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Open Medicine Foundation bags Dr Naviaux

akrasia

Senior Member
Messages
215
I've had some correspondence with Dr. Naviaux, here's what he told me:

"I have only been working in the CFS world for a year, but we have already made several discoveries that have a chance to offer real hope for people who have suffered for so long. We have a paper in review at JAMA. If it is published, we will have a real start on seeing CFS in a new light, and having real tools for new ways to treat patients as individuals, and not just as a patient with CFS."

Very encouraging!

Many thanks for contacting Naviaux.

I glanced at the JAMA guidelines for publication, indicating how long the process can take from submission to acceptance and it's seems remarkably fast.

http://jama.jamanetwork.com/public/WhyPublish.aspx

So cheering this, seen against the backdrop of Wallit's obscurantism.
 

Sasha

Fine, thank you
Messages
17,863
Location
UK
Many thanks for contacting Naviaux.

I glanced at the JAMA guidelines for publication, indicating how long the process can take from submission to acceptance and it's seems remarkably fast.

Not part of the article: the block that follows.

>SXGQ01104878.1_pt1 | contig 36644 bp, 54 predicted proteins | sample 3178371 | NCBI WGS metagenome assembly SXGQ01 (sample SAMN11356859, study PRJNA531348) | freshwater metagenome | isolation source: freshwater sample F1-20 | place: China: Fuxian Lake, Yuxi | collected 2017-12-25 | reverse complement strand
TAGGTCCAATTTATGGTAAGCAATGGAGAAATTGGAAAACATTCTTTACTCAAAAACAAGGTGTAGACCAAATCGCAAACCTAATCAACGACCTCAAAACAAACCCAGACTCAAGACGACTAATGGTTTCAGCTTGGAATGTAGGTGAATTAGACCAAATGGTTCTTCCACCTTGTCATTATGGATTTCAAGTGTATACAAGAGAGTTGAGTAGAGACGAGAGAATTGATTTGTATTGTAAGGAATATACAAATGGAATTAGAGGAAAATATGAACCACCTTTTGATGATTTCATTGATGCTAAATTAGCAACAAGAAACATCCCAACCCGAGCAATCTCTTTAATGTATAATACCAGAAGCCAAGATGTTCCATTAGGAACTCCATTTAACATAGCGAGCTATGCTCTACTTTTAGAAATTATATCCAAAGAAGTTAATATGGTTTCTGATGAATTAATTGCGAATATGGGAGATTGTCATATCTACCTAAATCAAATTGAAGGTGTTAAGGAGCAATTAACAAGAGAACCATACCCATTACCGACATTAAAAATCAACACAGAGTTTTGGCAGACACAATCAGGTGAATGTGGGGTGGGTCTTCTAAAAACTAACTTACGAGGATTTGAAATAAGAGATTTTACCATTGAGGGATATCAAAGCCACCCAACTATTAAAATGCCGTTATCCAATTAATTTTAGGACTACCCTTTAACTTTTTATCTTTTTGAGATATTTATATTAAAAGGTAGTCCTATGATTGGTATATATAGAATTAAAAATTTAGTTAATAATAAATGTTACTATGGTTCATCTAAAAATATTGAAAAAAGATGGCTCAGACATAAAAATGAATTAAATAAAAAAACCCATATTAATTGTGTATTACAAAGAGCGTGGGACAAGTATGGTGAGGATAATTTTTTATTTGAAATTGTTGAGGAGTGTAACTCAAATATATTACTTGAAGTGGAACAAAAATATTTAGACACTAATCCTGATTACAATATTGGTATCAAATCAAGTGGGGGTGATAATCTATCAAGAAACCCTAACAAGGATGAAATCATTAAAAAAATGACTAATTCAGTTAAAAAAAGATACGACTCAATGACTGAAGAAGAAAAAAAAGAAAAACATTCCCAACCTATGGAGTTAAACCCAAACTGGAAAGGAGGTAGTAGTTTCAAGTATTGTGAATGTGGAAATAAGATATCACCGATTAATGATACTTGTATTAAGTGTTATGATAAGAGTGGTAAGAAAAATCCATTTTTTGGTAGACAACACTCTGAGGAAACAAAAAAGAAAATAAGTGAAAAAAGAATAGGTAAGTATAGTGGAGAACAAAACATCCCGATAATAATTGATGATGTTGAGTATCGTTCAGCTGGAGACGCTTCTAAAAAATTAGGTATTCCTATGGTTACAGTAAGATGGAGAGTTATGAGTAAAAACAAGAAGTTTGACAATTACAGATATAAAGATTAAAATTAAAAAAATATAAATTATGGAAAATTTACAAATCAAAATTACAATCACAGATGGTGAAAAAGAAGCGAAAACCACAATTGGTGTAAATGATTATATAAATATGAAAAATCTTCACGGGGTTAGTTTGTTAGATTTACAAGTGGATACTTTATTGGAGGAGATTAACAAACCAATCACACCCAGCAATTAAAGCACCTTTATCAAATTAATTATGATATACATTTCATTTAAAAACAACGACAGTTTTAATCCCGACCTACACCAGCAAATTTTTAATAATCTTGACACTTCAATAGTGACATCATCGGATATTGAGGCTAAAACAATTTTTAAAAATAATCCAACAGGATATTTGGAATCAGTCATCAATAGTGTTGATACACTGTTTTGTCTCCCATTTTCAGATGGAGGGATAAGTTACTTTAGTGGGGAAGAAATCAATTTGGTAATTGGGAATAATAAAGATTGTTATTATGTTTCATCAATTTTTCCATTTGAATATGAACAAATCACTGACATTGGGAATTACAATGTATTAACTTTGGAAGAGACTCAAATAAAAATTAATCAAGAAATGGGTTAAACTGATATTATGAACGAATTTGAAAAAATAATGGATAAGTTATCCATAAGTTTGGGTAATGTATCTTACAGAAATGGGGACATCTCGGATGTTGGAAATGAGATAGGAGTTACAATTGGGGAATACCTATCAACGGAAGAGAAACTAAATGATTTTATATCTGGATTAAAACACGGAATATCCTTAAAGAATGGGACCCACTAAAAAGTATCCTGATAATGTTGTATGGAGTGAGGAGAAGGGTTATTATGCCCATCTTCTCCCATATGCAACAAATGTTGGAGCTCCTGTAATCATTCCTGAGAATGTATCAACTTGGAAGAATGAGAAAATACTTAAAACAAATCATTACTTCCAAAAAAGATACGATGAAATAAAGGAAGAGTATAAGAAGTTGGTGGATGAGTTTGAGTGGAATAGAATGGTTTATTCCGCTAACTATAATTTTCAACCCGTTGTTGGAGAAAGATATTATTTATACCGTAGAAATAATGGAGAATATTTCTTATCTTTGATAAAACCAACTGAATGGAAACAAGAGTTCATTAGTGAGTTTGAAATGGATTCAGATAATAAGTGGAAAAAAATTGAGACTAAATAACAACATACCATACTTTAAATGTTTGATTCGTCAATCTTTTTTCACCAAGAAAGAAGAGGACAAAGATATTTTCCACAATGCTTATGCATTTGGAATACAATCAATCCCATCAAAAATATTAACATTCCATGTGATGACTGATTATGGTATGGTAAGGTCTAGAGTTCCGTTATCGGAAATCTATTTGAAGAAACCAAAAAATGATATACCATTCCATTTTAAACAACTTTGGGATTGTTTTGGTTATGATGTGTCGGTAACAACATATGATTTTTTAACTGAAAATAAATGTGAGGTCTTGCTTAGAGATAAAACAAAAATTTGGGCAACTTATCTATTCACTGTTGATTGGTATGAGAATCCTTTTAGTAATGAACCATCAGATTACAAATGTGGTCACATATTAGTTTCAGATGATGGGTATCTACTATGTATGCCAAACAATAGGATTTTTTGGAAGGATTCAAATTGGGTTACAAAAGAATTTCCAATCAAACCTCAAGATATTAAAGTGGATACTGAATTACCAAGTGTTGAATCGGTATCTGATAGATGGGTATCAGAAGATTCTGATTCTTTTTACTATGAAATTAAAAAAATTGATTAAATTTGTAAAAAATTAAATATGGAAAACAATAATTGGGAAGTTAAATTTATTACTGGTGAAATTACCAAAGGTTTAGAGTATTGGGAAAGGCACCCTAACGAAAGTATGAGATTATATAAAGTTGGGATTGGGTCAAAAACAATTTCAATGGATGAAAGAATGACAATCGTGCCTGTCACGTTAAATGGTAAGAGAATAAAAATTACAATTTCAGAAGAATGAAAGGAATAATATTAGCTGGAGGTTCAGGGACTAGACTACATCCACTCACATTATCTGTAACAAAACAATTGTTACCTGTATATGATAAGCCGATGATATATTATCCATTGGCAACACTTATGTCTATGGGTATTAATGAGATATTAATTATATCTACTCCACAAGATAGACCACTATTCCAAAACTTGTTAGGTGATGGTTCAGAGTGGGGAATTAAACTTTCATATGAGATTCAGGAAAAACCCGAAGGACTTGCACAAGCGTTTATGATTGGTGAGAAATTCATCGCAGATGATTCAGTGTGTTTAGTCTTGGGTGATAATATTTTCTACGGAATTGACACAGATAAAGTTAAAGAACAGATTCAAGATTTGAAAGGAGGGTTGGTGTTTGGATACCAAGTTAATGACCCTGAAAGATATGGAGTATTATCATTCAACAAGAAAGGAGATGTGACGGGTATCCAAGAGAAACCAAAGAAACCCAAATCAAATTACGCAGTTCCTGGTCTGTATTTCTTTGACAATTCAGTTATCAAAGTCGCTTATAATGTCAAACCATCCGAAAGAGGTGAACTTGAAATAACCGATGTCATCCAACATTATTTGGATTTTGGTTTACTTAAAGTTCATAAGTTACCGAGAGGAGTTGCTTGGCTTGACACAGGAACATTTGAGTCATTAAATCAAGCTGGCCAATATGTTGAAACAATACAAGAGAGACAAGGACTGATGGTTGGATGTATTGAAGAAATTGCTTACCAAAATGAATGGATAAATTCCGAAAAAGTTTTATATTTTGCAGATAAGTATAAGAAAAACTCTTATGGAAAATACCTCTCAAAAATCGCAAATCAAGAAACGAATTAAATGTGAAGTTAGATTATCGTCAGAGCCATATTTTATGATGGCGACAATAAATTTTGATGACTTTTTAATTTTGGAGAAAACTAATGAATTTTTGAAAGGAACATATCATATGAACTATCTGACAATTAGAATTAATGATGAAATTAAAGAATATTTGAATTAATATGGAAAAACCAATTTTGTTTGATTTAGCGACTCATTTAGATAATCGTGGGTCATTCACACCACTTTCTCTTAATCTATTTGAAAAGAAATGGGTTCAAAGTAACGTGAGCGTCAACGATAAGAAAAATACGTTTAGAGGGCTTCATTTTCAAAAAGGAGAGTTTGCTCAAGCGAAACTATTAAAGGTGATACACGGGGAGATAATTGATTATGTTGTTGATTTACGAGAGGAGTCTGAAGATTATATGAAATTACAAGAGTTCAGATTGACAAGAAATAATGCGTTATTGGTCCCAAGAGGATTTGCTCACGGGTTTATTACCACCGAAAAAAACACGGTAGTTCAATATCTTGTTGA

http://jama.jamanetwork.com/public/WhyPublish.aspx

So cheering this, seen against the backdrop of Wallit's obscurantism.

Here's the relevant bit:

JAMA said:
  • Time to first decision overall (median): 3 days for initial decision without review; 38 days with review
  • Fast publication: median time from acceptance to publication is 2-23 days for Online First publication and 34-40 days for publication in print

So a median of 38 days to a decision... then maybe some faffing with revisions before full acceptance, which might not be included in this timeline... plus up to a median of 23 days before it would go online... so in all, a couple of months, possibly a bit of revision faffing.

But it's in review now, so we don't know if it's been accepted, and they have an 11% acceptance rate. OTOH, this sounds like a major breakthrough so maybe it's in with a good chance. I hope we don't have to wait forever while they work their way down the journal foodchain.

And whatever it is, it's going to need replicating... and I'm not sure how close they are to therapies, even if the model is confirmed.